1.) Plan to do or buy something special and small after the appointment (pairing a high and low frequency behavior—Premack Principle!).
2.) Reassure the child that this doctor just talks and plays games (no shots, medicine, tongue depressors, etc.).
3.) Tell the child that their parent can stay with them with the doctor in case they’re afraid of being alone with a stranger.
4.) Reassure the child that they do not have discuss anything they don’t want to discuss.
5.) Let the child bring one or two favorite objects (toys, stuffed animals, arts & crafts, etc.) to the first sessions for security and to act as transitional objects to help them separate from their parents and see the doctor at some point.
6.) Tell kids to “try it once” and see how it goes, no pressure
7.) Describe that they, themselves, once got help from a mental health professional
8.) Reinforce kids by taking them to lunch, dinner, IHOP, Fridays after each session
9.) “Demystify” Psychologist by describing what a typical session is like (example, just talking and helping express feelings, good ideas to feel better, etc.)
10.) Tell kids it’s a place to talk about things that they can’t tell parents, teachers, etc.
11.) Reassure kids that our therapists are “cool” and have modern stuff like WII and games
12.) Associate therapy with being smart, mature and making a good decision
13.) Let them know that they can use the time however they like to talk or not talk about whatever they choose, privately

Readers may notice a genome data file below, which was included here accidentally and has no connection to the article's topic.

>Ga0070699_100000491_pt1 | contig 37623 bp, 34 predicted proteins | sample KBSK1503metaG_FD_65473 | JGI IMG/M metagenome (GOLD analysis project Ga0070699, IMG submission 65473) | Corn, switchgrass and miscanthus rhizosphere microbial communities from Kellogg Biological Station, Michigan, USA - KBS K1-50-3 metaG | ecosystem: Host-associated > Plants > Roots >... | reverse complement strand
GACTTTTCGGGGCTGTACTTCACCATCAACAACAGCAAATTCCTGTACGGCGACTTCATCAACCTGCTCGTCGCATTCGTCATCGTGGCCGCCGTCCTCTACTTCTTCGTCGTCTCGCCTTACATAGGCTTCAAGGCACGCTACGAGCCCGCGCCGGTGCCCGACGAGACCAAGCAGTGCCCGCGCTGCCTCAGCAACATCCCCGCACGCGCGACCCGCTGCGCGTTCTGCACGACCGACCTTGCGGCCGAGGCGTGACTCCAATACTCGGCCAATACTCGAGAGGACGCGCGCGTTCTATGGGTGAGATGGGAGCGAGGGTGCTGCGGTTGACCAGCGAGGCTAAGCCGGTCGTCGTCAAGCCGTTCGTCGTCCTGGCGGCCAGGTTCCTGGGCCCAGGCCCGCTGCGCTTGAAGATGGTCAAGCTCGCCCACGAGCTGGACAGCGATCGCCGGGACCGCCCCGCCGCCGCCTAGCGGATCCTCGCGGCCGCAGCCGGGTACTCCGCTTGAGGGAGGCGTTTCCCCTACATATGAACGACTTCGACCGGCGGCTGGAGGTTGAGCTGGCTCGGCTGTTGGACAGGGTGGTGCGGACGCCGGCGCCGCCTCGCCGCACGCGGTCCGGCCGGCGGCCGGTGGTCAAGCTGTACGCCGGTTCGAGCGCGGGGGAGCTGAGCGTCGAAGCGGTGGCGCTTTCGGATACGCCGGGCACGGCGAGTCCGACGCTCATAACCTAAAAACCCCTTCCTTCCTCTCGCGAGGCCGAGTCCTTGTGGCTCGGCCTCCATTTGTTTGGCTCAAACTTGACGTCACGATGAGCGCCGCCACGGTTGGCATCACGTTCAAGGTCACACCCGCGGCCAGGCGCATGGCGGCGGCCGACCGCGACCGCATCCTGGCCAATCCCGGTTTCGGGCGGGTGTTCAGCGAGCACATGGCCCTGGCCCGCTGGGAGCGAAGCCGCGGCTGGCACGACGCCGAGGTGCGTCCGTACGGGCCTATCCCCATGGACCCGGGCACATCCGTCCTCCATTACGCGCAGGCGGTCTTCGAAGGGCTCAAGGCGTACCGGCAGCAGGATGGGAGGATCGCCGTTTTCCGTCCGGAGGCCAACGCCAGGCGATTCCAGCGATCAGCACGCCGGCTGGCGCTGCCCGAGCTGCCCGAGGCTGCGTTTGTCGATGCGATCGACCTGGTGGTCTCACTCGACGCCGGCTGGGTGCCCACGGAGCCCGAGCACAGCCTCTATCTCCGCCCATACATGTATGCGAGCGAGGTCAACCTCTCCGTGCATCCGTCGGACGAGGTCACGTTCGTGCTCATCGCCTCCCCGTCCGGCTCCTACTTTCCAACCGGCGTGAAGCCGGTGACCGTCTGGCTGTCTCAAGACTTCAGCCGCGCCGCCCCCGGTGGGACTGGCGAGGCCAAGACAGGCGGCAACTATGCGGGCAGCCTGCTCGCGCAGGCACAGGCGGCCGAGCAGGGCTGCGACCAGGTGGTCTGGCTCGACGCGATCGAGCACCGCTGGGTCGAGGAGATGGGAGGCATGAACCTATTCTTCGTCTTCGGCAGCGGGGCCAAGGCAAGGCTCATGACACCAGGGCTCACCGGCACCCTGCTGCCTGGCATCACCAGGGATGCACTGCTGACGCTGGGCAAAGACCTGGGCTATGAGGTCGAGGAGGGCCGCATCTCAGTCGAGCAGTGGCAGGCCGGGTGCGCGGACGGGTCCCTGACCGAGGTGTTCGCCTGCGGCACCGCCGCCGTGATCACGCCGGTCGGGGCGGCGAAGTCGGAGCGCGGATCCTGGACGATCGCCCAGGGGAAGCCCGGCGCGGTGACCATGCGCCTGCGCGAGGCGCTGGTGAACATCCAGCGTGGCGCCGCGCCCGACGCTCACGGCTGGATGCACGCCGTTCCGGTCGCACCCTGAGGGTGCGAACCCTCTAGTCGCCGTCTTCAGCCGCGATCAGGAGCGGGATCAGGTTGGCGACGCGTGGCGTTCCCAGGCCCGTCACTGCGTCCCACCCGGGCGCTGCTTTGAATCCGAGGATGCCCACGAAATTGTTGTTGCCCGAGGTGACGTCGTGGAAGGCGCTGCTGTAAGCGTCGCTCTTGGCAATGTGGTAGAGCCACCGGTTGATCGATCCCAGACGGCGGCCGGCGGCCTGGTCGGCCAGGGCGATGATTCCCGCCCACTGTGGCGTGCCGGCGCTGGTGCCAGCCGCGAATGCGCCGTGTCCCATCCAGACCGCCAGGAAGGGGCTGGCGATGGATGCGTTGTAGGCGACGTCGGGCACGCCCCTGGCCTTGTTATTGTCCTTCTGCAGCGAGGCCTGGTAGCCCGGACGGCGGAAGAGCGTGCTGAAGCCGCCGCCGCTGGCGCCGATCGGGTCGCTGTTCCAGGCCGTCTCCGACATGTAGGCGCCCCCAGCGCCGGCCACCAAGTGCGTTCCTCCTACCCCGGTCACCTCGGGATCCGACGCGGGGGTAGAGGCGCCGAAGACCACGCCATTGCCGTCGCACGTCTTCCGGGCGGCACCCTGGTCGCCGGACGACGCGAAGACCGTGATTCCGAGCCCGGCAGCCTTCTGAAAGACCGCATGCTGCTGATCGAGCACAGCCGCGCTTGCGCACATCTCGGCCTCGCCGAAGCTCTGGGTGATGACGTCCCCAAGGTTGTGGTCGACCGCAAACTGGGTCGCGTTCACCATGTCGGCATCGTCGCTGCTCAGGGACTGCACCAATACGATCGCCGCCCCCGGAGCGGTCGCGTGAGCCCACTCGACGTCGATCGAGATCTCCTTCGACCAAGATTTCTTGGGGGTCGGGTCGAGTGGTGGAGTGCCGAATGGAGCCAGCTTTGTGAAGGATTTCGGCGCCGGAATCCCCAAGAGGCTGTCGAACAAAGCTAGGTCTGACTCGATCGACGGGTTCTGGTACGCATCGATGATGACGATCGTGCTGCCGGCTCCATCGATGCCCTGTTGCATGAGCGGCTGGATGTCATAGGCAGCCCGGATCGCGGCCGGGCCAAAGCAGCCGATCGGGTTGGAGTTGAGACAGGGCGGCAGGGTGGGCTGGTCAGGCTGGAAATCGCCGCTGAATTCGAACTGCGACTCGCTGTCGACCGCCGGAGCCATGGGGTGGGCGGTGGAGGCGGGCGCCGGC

14.) NEVER lie, be honest about why you want them to go, what you are hoping they will get out of it etc…
15.) If appropriate, and if the case is that one parent has an easier time getting them to do things they object too, have that parent bring the child to the appointment
16.) If age appropriate ask the child when it would be best to schedule the appointment – be sensitive to them missing activities, sports, things like that which will make it easier for them to argue about going
17.) Don’t ask TELL – meaning never say will you… instead say “I would like to make an appointment for us to see a therapist, when are you available or how do you feel about that?” as opposed to making it an easy option to say no to.
18.) Be open to hearing their feelings about going to a therapist, recognizing it was not their idea… try not to be defensive but open and responsive to their concerns.
Other Ideas? Please post a comment.